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San Diego courts work at half shut-down

“Well, so much for security at Las Colinas.”

Judge Elias tried tele-conferencing seven hearings.
Judge Elias tried tele-conferencing seven hearings.

The defense attorney appeared wearing a silky scarf around his face, with tiny tassels jiggling as he talked, and someone in the courtroom joked, “He’s going to start belly dancing in a minute.” Attorney Matthew Roberts held up his hands so everyone could appreciate that his scarf and gloves were all color co-ordinated with his suit and tie.

It was the first, experimental day of video-teleconferencing-hearings in San Diego’s North County Superior courthouse, on April 9.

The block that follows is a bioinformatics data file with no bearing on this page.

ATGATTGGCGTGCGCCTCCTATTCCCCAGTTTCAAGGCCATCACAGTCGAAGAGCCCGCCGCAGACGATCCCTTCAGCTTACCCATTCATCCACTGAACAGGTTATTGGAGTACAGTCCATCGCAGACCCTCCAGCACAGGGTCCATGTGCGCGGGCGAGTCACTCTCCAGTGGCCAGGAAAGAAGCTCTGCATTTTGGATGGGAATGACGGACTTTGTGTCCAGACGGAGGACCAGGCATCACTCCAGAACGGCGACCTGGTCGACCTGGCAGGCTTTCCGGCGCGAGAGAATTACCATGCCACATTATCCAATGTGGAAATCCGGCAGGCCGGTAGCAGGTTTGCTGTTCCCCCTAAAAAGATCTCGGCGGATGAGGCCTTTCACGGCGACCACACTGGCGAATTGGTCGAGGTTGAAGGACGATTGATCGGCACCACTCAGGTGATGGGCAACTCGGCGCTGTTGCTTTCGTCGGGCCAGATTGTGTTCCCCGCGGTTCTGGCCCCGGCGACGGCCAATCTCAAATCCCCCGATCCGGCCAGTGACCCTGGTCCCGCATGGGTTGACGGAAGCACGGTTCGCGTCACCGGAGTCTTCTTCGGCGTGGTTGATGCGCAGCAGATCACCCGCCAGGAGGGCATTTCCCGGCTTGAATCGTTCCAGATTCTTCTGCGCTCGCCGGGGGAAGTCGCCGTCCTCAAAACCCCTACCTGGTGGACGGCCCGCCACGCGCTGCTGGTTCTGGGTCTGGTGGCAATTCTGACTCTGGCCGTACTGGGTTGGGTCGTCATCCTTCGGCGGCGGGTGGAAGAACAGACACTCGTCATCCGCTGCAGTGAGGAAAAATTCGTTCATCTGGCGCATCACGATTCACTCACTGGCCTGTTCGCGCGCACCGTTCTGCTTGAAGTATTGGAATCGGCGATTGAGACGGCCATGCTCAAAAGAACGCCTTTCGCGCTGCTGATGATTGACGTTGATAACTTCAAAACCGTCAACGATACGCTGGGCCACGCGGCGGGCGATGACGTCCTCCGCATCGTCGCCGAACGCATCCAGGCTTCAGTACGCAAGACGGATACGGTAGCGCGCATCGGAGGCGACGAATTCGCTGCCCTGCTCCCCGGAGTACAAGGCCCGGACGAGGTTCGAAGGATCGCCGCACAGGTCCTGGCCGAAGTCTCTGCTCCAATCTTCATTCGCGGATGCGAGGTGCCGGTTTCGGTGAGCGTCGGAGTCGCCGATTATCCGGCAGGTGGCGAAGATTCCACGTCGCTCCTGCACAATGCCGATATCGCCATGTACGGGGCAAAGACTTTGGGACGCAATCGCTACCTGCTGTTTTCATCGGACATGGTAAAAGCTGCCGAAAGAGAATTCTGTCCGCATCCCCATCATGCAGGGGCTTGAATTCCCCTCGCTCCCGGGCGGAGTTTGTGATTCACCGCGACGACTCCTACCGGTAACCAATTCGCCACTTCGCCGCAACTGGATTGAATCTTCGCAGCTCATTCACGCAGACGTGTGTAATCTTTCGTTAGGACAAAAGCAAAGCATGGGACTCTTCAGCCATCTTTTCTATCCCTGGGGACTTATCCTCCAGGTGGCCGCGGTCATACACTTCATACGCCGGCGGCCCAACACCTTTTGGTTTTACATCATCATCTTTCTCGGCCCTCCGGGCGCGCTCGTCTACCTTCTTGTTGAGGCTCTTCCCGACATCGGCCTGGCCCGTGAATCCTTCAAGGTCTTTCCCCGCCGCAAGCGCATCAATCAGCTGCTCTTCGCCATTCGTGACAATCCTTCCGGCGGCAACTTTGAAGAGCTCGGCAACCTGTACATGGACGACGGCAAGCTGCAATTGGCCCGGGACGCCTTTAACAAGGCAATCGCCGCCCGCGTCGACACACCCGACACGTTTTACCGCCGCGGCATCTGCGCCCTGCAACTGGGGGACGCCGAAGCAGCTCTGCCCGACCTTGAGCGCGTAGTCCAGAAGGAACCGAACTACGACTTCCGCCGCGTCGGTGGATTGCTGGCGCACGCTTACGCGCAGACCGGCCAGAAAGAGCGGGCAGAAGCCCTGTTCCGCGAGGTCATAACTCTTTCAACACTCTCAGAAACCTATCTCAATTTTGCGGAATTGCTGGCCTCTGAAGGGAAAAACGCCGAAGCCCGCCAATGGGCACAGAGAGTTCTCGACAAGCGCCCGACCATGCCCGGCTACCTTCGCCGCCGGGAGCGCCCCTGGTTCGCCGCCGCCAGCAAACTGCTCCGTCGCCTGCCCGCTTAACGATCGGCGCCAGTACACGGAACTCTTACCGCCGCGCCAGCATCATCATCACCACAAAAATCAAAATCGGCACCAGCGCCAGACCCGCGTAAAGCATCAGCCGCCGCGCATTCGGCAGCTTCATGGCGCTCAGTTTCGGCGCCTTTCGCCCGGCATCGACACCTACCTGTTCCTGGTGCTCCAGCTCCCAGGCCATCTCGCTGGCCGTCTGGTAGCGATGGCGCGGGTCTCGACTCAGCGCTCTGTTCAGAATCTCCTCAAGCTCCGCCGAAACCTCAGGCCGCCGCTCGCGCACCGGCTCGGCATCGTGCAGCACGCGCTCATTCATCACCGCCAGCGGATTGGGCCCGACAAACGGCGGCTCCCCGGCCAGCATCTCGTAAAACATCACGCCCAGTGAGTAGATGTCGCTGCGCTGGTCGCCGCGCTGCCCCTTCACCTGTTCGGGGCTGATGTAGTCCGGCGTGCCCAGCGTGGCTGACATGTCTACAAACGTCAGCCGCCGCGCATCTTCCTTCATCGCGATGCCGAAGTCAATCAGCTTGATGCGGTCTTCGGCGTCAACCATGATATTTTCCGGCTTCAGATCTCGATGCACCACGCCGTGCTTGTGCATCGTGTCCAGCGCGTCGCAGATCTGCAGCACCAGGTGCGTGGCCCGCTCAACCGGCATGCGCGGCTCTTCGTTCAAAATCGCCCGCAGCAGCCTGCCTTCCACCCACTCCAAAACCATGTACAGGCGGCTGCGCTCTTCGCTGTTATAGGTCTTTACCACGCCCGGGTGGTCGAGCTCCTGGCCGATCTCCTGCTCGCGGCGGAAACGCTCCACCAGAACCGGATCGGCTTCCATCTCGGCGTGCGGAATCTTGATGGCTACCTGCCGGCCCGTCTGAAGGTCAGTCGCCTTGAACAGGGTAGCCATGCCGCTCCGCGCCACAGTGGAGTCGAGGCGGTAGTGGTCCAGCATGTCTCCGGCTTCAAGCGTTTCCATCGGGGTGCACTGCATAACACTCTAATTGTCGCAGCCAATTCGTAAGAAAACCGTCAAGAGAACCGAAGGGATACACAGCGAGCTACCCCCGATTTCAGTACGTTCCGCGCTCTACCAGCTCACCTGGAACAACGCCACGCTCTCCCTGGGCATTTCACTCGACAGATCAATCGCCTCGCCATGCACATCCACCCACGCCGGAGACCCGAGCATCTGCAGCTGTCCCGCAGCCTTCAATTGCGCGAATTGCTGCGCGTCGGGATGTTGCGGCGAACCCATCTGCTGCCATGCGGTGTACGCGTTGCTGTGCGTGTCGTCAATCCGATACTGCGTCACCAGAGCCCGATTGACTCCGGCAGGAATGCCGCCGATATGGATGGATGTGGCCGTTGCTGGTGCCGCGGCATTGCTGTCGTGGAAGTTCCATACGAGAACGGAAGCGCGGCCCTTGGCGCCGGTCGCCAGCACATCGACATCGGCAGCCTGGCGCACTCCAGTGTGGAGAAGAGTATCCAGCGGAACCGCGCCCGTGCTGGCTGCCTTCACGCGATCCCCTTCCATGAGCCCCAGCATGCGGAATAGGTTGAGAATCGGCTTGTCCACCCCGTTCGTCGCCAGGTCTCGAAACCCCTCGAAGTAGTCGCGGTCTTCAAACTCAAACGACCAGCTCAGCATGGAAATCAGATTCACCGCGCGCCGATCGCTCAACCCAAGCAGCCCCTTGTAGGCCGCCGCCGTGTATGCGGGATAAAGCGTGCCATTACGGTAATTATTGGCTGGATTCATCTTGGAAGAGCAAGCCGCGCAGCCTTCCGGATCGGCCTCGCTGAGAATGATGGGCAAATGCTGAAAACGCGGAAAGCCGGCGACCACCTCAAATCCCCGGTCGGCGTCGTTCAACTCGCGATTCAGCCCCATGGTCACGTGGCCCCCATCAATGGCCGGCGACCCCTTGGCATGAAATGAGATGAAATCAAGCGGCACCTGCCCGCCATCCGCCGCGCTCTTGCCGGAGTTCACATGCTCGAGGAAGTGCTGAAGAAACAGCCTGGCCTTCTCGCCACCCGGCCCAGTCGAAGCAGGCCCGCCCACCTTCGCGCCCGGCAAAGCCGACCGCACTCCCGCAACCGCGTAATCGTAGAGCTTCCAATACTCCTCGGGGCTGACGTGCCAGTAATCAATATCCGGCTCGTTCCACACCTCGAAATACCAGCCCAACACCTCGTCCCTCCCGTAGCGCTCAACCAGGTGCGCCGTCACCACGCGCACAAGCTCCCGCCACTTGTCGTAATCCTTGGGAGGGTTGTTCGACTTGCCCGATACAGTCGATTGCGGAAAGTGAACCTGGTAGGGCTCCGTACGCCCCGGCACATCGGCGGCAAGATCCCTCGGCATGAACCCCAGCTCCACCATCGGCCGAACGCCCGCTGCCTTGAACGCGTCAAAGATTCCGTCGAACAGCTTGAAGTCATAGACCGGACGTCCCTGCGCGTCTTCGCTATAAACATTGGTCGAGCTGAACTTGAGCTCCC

Four men from the court’s IT Department sat on the edge of their chairs, each had his obligatory backpack in a chair next to him, and they swiftly resolved problems that came up during each of the seven hearings heard Thursday morning. The virus scare and mandated distancing has created strange circumstances in the justice system.

Honorable judge Harry Elias heard the first tele-conferenced hearings in the Vista courthouse.

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The first three cases needed a Spanish-speaking interpreter, and she was in the courtroom in Vista. This made for some awkward moments which were resolved by the computer wizards.

The first two cases were telecast from Las Colinas women’s jail in Santee.